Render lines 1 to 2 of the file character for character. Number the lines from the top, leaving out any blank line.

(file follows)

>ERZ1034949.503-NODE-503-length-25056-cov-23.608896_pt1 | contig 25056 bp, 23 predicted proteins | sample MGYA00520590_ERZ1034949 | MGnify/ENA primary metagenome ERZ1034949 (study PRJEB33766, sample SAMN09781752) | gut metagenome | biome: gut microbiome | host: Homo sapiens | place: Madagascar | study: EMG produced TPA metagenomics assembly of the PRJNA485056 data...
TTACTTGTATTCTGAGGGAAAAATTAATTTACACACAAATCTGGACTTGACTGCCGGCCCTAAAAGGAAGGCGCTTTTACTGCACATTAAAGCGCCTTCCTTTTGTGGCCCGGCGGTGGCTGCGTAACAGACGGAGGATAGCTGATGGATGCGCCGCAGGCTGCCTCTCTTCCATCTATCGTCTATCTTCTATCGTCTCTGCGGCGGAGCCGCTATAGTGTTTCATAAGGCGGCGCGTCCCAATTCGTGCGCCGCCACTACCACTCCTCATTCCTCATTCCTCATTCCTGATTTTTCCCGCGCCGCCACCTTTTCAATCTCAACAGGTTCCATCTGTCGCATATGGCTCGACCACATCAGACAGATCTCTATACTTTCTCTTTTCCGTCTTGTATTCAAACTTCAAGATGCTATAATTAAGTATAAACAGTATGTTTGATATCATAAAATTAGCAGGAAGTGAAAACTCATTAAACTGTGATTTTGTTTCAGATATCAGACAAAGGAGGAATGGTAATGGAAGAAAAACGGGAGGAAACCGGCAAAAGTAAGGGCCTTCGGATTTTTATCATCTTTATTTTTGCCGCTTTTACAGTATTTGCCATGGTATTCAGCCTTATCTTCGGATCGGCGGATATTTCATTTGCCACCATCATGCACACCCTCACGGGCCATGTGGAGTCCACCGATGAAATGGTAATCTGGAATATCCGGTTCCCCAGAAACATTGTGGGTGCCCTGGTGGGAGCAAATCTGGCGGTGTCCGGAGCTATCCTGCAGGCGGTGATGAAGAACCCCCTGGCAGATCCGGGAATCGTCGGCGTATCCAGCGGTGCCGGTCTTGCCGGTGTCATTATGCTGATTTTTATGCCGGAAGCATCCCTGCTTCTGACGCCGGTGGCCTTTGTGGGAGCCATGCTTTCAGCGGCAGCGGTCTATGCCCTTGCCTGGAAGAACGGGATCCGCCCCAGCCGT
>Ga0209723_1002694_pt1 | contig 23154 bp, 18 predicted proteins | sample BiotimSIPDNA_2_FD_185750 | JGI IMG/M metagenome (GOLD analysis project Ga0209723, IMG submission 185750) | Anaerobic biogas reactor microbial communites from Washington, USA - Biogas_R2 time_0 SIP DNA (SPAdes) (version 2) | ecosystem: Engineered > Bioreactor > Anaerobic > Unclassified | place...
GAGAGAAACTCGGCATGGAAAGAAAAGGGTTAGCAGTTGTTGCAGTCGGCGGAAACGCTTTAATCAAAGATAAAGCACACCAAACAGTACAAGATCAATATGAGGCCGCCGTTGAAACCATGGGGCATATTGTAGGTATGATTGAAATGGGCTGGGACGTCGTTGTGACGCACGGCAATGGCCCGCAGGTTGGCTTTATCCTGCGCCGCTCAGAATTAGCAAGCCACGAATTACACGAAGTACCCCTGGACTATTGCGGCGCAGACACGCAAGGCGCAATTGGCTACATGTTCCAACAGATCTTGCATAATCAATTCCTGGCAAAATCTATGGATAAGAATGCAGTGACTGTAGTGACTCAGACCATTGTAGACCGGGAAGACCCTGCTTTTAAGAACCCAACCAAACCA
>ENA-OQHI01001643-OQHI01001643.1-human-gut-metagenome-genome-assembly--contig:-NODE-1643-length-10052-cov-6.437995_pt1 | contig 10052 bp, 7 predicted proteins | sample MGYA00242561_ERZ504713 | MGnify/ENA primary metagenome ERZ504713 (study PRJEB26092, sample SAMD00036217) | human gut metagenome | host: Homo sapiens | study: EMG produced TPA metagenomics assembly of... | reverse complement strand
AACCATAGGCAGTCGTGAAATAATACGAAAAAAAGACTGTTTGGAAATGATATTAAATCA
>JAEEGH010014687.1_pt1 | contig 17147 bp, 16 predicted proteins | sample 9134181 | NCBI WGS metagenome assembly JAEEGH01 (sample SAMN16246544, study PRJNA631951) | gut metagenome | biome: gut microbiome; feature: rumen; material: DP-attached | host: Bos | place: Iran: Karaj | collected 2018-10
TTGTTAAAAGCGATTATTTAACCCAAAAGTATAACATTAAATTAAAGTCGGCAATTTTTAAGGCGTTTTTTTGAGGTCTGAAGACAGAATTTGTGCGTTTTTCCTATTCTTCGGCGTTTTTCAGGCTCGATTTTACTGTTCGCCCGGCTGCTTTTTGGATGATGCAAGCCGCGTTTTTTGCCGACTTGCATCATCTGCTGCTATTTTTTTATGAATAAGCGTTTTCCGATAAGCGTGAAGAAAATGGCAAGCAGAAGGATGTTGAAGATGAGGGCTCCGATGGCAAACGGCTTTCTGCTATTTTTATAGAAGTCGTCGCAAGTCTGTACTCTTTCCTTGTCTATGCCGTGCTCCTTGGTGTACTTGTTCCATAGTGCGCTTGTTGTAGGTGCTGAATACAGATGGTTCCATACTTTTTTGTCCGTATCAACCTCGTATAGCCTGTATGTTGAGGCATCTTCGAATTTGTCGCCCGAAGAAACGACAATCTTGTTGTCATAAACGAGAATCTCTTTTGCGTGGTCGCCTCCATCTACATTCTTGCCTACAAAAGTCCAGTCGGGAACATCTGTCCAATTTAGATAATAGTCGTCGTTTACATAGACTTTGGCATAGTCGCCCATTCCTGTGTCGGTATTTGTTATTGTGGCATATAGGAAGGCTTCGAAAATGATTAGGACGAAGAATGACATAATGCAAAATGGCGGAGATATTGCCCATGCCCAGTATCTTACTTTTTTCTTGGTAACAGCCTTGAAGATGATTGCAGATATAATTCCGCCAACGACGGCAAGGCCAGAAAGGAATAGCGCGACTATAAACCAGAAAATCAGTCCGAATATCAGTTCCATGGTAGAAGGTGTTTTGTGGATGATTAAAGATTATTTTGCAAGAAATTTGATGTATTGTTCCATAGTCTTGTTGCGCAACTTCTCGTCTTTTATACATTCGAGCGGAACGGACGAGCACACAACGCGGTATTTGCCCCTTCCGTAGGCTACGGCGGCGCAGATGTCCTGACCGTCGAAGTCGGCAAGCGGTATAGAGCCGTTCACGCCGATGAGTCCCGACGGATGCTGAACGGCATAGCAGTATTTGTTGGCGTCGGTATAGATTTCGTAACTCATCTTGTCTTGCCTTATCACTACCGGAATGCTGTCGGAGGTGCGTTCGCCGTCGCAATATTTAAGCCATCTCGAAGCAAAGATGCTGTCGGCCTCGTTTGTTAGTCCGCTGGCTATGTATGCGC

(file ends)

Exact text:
>ERZ1034949.503-NODE-503-length-25056-cov-23.608896_pt1 | contig 25056 bp, 23 predicted proteins | sample MGYA00520590_ERZ1034949 | MGnify/ENA primary metagenome ERZ1034949 (study PRJEB33766, sample SAMN09781752) | gut metagenome | biome: gut microbiome | host: Homo sapiens | place: Madagascar | study: EMG produced TPA metagenomics assembly of the PRJNA485056 data...
TTACTTGTATTCTGAGGGAAAAATTAATTTACACACAAATCTGGACTTGACTGCCGGCCCTAAAAGGAAGGCGCTTTTACTGCACATTAAAGCGCCTTCCTTTTGTGGCCCGGCGGTGGCTGCGTAACAGACGGAGGATAGCTGATGGATGCGCCGCAGGCTGCCTCTCTTCCATCTATCGTCTATCTTCTATCGTCTCTGCGGCGGAGCCGCTATAGTGTTTCATAAGGCGGCGCGTCCCAATTCGTGCGCCGCCACTACCACTCCTCATTCCTCATTCCTCATTCCTGATTTTTCCCGCGCCGCCACCTTTTCAATCTCAACAGGTTCCATCTGTCGCATATGGCTCGACCACATCAGACAGATCTCTATACTTTCTCTTTTCCGTCTTGTATTCAAACTTCAAGATGCTATAATTAAGTATAAACAGTATGTTTGATATCATAAAATTAGCAGGAAGTGAAAACTCATTAAACTGTGATTTTGTTTCAGATATCAGACAAAGGAGGAATGGTAATGGAAGAAAAACGGGAGGAAACCGGCAAAAGTAAGGGCCTTCGGATTTTTATCATCTTTATTTTTGCCGCTTTTACAGTATTTGCCATGGTATTCAGCCTTATCTTCGGATCGGCGGATATTTCATTTGCCACCATCATGCACACCCTCACGGGCCATGTGGAGTCCACCGATGAAATGGTAATCTGGAATATCCGGTTCCCCAGAAACATTGTGGGTGCCCTGGTGGGAGCAAATCTGGCGGTGTCCGGAGCTATCCTGCAGGCGGTGATGAAGAACCCCCTGGCAGATCCGGGAATCGTCGGCGTATCCAGCGGTGCCGGTCTTGCCGGTGTCATTATGCTGATTTTTATGCCGGAAGCATCCCTGCTTCTGACGCCGGTGGCCTTTGTGGGAGCCATGCTTTCAGCGGCAGCGGTCTATGCCCTTGCCTGGAAGAACGGGATCCGCCCCAGCCGT